Real Estate Is Local (Except When It Isn’t)

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I just finished reading Ryan Hinricher’s article on The Week In Housing, as I typically do every Monday. By show of hands, who else likes to see this report?

Ryan provides a nice synopsis of some key housing trends that only takes a few minutes to digest. One of the first thoughts that echoes in the back of my mind as I read his reports stems from all of those REALTORS® before me who preached,  “real estate is local!” So why even bother taking a macro view of the housing market?

Real estate is local, but mortgage rates aren’t.

Mortgage rates vary only slightly from State to State, so Ryan’s view of mortgage interest rates is just as valid in Tallahassee, Florida as it is in his home State of New York. When rates go down, affordability rises, and the opposite is true when rates rise. I concur with Ryan that rates will most likely remain near historical lows for the remainder of the year.

Real estate is local, but the economy typically isn’t

Unlike mortgage interest rates, it is possible for the national (global) economy to be in the tanks, and yet your local economy could be thriving. If you have a large employer that is in an industry that is doing well, your local economy could be jamming. From what I read online however, communities that are bucking the economic trend these days are few and far between. Is there a community in the US whose primary industry is Bankruptcy filings?

Economic conditions play havoc on the real estate market. Even when people are doing well, fear of change often times leads to constriction and a tightening of the purse strings at home. Of course, the opposite was true in 2004 through 2006, when everybody felt they could afford to buy everything.

If I had everything, where would I put it? – Comedian Steven Wright

Real estate is local, but most markets follow the national trend

The national reports are good market intelligence, even if you only plan on owning real estate in a singular market area. No area is immune to the ingress and egress of the relocation market, so the outside world will play some role in the viability of your current housing market.

Because Ryan tracks the national statistics, he has to wait a little bit longer for them than I do for my local report. When I looked at our year over year pending home sales report, I saw that we gained in January, but fell in February. It’s not unusual for the Tallahassee market to lag the rest of the Country.

Pending Home Sales Graph Image

In the graph above, year over year home sales are plotted in purple, with gaining months graphed above the 0% line and declining months graphed below.  The monthly change (non-year over year) is graphed in yellow.

Regarding the national year over year pending home sales report, Ryan wrote:

I saw weather impacting this number more than anything in January. Year-over-year the number is down though the home buyer tax credit was in place last year. While the decline may be disappointing, I expect to see it climb when February is reported.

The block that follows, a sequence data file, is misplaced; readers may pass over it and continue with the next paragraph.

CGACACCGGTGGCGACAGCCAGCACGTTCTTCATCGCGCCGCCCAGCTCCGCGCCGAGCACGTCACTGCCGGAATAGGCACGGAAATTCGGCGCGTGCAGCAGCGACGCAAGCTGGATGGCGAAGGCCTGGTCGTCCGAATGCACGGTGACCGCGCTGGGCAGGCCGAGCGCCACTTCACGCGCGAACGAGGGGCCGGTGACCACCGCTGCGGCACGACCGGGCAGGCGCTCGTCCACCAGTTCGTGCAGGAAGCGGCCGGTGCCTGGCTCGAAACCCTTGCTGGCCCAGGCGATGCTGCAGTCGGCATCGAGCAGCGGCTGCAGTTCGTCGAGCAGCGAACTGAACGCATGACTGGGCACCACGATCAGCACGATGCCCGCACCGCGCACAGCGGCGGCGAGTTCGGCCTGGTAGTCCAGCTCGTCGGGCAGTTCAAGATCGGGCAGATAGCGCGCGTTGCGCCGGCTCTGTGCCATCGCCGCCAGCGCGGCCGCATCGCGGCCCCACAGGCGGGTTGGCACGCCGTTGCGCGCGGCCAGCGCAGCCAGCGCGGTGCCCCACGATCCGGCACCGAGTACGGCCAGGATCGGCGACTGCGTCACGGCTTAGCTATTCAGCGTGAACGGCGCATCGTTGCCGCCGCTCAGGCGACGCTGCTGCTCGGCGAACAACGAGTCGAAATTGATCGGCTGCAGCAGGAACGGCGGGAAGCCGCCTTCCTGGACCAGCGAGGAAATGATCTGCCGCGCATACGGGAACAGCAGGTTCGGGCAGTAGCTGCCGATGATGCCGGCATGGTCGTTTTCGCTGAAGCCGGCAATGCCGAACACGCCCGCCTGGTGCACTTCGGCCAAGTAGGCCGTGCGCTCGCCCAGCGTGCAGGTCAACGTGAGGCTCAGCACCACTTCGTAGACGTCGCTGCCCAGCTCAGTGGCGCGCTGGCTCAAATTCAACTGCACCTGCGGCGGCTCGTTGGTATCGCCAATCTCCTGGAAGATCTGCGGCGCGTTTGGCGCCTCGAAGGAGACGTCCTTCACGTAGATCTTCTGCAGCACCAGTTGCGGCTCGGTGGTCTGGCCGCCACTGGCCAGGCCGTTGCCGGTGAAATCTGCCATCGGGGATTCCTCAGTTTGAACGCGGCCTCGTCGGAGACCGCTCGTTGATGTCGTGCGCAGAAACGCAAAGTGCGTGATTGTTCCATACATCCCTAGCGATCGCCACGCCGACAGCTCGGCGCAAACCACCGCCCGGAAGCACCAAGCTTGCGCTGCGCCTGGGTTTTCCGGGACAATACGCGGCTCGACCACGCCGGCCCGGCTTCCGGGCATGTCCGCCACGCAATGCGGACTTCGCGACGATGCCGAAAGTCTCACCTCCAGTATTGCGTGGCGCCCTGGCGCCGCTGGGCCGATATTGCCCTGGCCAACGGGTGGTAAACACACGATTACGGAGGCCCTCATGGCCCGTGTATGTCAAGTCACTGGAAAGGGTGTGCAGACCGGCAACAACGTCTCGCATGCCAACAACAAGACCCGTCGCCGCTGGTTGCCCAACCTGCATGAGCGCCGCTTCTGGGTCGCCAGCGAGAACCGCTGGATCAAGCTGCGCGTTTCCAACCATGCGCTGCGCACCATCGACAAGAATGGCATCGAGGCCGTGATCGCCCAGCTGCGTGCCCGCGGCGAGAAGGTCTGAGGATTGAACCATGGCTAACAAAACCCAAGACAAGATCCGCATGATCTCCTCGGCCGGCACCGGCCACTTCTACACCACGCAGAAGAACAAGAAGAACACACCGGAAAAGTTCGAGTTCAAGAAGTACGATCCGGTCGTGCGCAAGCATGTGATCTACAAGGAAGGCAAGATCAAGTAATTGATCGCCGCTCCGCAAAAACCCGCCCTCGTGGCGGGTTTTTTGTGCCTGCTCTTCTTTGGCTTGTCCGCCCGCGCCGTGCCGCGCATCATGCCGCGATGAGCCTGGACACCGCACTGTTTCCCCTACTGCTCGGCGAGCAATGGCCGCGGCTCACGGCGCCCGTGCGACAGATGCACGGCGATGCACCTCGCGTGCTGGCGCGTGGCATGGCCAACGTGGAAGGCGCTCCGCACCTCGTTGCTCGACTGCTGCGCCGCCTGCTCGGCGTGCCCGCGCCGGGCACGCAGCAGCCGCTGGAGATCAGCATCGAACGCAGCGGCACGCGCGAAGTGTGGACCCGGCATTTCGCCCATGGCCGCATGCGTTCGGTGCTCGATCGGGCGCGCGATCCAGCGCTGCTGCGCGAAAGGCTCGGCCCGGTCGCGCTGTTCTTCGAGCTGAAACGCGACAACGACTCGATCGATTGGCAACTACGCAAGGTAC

I wish I were as optimistic as Ryan. I believe the number of first-time homebuyers in the market today is significantly lower than at the same time last year. As we progress closer to the April 30 anniversary date for the end of the tax credit, I think we will see the year over year pending home sales decline to an even greater degree.

It is my belief that the credit did not create “new buyers,” rather it pulled future buyers (like those that would be buying now) into the tax credit period. The market is now absorbing those that got “fired up” prior to the deadline.

About Author

Joe Manausa, MBA is a 20+ year veteran of real estate brokerage in the State of Florida and has been investing in real estate since 1992. He is a daily blogger with content that focuses on real estate analytics and investing in the residential market.

8 Comments

  1. Hey Joe — Excellent observations. I look forward to Ryan’s Monday posts also.

    You wrote, “Real estate is local, but most markets follow the national trend.”

    Real estate investors who free themselves of the shackles of their ‘must be able to drive by’ local market mentality, believe the key phrase in that sentence is, ‘most markets’. Instead of playing the real estate version of Twister, they eschew the spine bending required by ‘most’ local markets, and go to markets producing results without contortion. A first hand example are those, me included, who left San Diego’s market over seven years ago. Those who elected to remain, have paid a terrible price. Truth be told, I was at least a year late in leaving.

    Good stuff, Joe.

  2. I am completely in agreement with this. I have even seen property that is virtually identical sell for too much or too little as it was presented by the agent. In every market there are people who fail and people who succeed.

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